A Brief History of Puppetry
No one knows where puppetry
What Is A Puppet?
What is a puppet? A figure whose movements are controlled by someone through, strings, rods, or hand movements.
Some of the earliest kinds of
puppets were tribal
ritual masks with hinged jaws or jointed skulls used in religious ceremonies. Puppets seemed to have evolved from these masks to doll like figures with moving limbs.
Native American Indians used puppets in their corn festivals and ceremonial dances.
Puppet theater is mentioned in both
China made shadow puppets from stretched donkey skins, dried sheep skin, water buffaloes, pigs, or fish. Shadow puppets are translucent figures colored in with paints. These figures are placed in front of a screen with light passing through it.
The shadow of the figures appear clearly to the audience on the other side. They usually have three rods or strings attached to them. The puppeteer uses one hand to control the rod attached to the neck and the other hand to control the rods attached to its wrists.
Puppetry has survived due to the efforts of all the world's puppeteers through the ages. When Rome was overrun by barbarians and puppet theater vanished, it was the traveling puppeteers who kept the art and the craft alive. Troupes of puppeteers, jesters, jugglers and entertainers breathed new life into the
world's tales and histories,
In The Middle Ages the Christian Church used puppets to spread church doctrine.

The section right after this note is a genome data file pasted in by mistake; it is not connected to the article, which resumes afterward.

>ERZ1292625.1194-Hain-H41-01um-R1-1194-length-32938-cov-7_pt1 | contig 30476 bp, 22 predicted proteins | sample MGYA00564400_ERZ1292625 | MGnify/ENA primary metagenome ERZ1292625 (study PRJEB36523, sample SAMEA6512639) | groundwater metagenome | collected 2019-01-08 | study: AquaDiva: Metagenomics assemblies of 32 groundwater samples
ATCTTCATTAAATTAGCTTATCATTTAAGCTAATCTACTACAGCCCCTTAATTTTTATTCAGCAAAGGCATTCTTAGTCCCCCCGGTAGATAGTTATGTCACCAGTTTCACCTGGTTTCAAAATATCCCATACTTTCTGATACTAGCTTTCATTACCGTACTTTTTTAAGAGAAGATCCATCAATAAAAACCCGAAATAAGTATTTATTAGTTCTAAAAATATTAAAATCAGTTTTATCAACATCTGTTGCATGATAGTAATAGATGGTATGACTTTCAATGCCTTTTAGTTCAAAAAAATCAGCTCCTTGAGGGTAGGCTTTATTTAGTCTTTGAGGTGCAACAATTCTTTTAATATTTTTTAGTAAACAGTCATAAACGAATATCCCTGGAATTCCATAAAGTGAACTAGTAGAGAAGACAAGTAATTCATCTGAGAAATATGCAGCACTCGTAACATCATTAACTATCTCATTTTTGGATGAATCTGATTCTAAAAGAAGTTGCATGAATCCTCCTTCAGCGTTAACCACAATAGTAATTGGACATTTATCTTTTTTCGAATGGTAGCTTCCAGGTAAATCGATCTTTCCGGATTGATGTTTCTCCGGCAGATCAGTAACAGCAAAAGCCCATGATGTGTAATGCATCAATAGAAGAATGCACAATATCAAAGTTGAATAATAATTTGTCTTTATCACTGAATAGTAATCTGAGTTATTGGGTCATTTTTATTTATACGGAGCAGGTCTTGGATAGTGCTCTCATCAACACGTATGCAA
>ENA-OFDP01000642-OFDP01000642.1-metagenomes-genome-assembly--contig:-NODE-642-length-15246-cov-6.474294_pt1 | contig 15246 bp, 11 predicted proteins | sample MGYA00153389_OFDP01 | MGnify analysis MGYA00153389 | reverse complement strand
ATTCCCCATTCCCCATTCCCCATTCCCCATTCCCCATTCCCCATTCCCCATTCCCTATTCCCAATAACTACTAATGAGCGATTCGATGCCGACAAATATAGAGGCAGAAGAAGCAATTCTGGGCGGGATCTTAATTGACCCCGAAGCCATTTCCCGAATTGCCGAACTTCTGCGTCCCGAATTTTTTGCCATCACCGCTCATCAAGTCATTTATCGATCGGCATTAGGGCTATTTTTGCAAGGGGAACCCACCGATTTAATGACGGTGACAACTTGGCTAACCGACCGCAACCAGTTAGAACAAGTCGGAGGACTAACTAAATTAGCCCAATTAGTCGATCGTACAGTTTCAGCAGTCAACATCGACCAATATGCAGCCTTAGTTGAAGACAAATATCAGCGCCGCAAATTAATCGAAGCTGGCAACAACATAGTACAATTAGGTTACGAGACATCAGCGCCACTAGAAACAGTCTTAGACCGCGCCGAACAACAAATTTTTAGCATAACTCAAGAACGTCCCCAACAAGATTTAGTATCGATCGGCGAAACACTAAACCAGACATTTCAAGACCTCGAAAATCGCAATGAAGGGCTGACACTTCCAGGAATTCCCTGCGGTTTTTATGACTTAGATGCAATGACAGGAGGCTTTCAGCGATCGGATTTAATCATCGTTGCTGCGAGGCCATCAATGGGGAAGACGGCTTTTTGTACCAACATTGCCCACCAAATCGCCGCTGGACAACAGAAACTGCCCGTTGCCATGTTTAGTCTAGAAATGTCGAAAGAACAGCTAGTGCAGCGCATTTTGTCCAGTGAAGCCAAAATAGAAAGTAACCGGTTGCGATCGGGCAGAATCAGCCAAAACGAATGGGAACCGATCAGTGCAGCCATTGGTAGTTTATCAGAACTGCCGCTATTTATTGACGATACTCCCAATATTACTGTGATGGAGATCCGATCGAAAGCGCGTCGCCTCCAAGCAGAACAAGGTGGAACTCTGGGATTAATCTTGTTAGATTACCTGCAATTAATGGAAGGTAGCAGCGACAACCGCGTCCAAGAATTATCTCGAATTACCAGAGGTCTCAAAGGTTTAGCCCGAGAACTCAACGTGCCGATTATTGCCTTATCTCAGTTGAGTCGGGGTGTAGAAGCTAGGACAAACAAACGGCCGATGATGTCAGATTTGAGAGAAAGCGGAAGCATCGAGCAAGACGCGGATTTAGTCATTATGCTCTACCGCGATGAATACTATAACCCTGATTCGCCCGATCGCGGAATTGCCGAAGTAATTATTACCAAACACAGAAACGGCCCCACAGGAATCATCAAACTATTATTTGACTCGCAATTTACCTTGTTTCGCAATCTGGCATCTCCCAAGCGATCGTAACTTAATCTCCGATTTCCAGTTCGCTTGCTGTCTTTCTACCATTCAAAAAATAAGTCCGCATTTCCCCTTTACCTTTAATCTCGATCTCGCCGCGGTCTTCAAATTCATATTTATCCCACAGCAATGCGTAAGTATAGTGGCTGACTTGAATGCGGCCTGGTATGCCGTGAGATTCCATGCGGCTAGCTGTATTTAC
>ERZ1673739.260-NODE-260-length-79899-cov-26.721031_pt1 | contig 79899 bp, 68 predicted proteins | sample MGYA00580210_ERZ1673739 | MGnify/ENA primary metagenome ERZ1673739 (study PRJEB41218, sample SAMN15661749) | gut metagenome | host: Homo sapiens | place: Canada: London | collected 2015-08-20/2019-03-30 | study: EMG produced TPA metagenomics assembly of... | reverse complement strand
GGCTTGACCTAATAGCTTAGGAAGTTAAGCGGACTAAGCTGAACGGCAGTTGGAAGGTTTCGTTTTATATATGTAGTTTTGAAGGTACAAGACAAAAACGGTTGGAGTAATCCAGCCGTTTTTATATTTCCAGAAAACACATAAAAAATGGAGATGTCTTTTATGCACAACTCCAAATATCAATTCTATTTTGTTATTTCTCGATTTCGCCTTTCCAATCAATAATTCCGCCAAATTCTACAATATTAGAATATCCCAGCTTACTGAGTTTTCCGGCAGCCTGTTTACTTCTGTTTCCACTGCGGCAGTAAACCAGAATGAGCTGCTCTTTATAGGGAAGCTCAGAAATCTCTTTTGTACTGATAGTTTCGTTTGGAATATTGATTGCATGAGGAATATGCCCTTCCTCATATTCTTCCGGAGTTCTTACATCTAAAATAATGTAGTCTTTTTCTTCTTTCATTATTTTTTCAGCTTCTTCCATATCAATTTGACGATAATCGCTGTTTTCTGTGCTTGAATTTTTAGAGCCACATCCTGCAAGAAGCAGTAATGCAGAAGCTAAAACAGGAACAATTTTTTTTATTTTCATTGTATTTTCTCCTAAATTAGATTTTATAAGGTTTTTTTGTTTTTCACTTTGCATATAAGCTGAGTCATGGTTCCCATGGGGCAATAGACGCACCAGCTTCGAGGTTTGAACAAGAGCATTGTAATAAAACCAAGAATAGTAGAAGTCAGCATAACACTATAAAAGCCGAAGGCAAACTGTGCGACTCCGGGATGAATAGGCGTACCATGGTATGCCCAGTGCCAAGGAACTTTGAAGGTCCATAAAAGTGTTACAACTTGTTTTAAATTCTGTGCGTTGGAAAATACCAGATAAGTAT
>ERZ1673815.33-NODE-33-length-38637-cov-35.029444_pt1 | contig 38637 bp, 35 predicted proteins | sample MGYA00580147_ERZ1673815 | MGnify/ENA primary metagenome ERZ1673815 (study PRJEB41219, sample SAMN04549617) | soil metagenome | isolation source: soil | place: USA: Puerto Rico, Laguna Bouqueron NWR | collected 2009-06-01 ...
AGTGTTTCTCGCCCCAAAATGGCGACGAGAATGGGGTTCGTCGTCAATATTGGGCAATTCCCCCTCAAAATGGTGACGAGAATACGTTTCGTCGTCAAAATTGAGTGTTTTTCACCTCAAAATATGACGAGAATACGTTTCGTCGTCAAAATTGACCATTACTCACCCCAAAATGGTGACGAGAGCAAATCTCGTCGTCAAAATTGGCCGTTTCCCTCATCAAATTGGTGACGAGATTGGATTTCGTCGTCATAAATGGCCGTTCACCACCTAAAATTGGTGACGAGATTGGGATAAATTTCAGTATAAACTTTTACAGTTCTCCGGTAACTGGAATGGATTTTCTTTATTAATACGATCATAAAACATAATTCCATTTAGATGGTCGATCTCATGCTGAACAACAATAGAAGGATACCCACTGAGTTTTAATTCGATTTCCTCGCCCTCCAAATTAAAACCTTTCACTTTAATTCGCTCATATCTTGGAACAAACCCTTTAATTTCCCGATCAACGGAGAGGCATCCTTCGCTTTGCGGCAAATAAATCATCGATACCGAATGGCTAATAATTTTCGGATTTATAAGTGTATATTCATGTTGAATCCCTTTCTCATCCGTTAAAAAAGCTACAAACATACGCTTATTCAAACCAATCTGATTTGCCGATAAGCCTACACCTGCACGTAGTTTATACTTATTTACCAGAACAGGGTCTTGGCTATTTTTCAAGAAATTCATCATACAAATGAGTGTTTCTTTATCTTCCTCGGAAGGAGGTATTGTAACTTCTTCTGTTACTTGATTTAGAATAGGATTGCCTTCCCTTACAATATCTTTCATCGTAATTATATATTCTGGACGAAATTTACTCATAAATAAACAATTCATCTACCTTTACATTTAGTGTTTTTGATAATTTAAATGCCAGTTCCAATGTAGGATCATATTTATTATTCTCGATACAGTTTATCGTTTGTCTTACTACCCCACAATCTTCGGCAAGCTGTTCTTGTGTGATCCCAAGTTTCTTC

small jointed figures operated with strings,
were used to enact the story. The name Marionette , meaning "Little Mary" may have come from the figure of The Virgin Mary, Mother of Jesus, in the telling of the Nativity story. It may also have come from the word marotte
In the fourteenth or fifteenth century puppeteers began to explore themes other than religious ones. A comedic influence began to emerge. The Church decided puppets were no longer suitable for their teaching. However, puppet theater found a new home in the streets and fairs of the working class. By the sixteenth century, puppet theaters existed all over Europe. Marionette operas were popular.
In the seventeenth century, hand puppets, figures with heads and a body of cloth which fit over the puppeteers hand, became popular. They were easier to operate, cheaper to make and more mobile. Shows could be given from the back of wagons and from small portable stages. Puppet characters like Punch and Judy became popular and shows centering around local politics became common. These puppets could comment on things the masses could not.
Puppets have been used by storytellers to illuminate and entertain for centuries.
The puppeteer breathes life into his creations and we believe in them, all bound together with the magic that is puppet theater.
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